Check it here.

Upsilon Acrux – Sun Square Dialect CD (New Atlantis, 2015) ****½

Disclaimer:  Upsilon Acrux is from the West Coast - not from the Midwest.  Their label is based in Ohio though.  And this album could easily serve as the soundtrack to Gummo II, should such an awesome atrocity exist.  Reason enough to be included here, I say.

I'm one of those jokers who thinks rock music is best when it's played (poorly, of course) by androgynous, unkempt buffoons who can barely tune their instruments.  One chord or less.  Bands for whom the adjectives “grating” and “skronk” are not only terms of endearment, but describe the ultimate goal of music.  No Wave came directly from God as far as I'm concerned – and not as punishment, as the philistines would have you believe.  So trust me when I say I am not generally a fan of prog rock, math rock, or metal.  But lo, Upsilon Acrux have built their monolith upon these three genres – and it is good!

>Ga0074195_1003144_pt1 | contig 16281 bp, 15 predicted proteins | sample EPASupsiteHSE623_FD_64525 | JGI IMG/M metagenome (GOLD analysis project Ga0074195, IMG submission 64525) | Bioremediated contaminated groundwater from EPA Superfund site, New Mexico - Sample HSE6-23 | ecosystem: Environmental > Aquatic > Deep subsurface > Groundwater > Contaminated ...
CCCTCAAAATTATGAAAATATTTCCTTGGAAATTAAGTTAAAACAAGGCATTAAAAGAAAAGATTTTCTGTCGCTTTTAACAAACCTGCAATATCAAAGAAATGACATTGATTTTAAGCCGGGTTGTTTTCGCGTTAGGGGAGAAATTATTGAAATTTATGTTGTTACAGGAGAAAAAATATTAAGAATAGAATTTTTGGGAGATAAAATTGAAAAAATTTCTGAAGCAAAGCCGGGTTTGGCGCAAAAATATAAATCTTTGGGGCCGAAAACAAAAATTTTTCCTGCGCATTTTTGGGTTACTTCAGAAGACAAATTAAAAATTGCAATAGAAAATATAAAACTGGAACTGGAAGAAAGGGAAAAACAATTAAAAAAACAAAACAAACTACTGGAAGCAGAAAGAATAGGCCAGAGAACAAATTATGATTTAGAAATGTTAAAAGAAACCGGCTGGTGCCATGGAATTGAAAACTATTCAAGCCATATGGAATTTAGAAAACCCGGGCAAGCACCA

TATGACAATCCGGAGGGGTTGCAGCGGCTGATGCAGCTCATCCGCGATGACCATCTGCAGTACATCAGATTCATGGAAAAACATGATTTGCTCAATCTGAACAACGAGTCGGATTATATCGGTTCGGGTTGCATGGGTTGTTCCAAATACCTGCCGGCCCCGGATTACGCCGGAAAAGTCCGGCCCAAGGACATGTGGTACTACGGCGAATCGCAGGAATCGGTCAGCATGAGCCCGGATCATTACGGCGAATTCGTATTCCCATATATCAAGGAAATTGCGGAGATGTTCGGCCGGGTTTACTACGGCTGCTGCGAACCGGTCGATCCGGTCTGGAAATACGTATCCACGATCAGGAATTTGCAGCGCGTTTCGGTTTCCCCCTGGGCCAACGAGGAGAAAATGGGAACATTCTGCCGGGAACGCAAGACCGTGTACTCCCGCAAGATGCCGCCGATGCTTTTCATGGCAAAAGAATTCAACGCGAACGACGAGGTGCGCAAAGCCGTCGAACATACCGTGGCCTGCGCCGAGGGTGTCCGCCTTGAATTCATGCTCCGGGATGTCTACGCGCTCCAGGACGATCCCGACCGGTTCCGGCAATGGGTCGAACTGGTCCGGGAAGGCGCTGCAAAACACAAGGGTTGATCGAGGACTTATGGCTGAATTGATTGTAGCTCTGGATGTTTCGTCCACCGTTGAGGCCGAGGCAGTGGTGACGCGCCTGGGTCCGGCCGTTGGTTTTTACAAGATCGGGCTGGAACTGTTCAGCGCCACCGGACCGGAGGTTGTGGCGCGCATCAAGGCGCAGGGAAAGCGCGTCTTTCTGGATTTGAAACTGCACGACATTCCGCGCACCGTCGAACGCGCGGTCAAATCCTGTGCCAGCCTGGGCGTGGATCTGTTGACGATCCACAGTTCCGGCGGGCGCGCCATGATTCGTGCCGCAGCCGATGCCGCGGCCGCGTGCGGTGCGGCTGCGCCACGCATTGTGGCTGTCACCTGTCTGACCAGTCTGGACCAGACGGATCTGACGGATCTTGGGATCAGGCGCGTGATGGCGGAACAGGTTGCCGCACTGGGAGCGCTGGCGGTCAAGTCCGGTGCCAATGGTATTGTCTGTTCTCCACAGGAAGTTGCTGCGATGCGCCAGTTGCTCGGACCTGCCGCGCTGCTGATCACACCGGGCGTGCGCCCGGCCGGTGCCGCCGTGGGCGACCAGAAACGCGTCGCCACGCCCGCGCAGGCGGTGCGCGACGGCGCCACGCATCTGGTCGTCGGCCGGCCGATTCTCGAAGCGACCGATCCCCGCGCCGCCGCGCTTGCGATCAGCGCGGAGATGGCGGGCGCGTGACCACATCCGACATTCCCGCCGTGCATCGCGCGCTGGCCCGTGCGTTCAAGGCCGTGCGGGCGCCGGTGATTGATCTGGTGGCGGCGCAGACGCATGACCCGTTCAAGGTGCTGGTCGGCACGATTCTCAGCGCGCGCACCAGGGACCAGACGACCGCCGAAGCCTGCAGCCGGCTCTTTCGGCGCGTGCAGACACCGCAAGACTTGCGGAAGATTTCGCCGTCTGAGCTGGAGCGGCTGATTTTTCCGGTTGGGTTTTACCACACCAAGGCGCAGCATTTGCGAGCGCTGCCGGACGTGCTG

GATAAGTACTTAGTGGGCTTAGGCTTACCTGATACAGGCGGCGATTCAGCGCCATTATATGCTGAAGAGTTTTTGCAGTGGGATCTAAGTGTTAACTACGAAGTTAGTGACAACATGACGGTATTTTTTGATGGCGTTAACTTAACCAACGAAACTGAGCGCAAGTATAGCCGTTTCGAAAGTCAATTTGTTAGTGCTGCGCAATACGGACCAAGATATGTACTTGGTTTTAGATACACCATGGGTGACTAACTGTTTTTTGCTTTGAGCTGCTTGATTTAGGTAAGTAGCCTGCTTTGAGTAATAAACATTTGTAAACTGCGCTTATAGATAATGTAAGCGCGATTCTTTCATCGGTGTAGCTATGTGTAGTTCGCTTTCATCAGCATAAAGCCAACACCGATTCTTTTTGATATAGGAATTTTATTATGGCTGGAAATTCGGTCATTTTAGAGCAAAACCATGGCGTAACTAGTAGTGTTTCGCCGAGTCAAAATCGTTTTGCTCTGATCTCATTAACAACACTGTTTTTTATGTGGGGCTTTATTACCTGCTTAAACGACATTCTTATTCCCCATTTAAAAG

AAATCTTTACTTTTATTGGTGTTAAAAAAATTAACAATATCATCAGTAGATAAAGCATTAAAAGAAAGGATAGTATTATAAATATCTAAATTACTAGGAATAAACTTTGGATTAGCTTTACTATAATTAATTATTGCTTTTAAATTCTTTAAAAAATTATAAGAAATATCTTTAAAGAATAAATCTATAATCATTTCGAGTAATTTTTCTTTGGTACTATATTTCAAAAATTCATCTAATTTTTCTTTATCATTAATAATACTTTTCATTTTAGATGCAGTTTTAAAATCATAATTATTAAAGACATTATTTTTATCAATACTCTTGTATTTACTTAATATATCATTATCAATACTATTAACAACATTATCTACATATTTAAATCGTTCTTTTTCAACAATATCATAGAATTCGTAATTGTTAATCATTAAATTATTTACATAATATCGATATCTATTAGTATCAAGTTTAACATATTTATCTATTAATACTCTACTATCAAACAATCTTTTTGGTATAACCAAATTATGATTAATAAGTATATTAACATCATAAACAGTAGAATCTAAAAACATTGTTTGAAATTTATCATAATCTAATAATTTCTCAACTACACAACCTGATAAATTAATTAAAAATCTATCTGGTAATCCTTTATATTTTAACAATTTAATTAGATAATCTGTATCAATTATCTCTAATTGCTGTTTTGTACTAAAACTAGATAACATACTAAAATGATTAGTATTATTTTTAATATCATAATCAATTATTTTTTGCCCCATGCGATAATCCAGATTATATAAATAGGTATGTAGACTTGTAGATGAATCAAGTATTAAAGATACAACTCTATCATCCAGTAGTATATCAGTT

The band has been around for years in various conglomerations, unbeknownst to my ignorant ass; and that becomes glaringly apparent by the conceptual genius and execution that blasts out of the speakers over the first few minutes.  Studious metalheads hold a sound clash with the warring factions blasting broken segments of old Soft Machine and Deep Purple records at each other through Marshall stacks with ripped speaker cones.  Now take that concept and have it played by The Magic Band in a biker bar. 

The song titles alone are worth the admission price.   “Hey Motherfucker You Ever Fuck With a Salvadoran?!” might swipe its name from an outtake from the first Harry Pussy record; but it sounds like Slayer doing something from Yes' Relayer (but so much better).  “Dogshit on the Shoulders of Giants” is fun, but not as fun as “Smells Kline,” which.. makes me appreciate the deep(shit) conceptual groundwork that much more.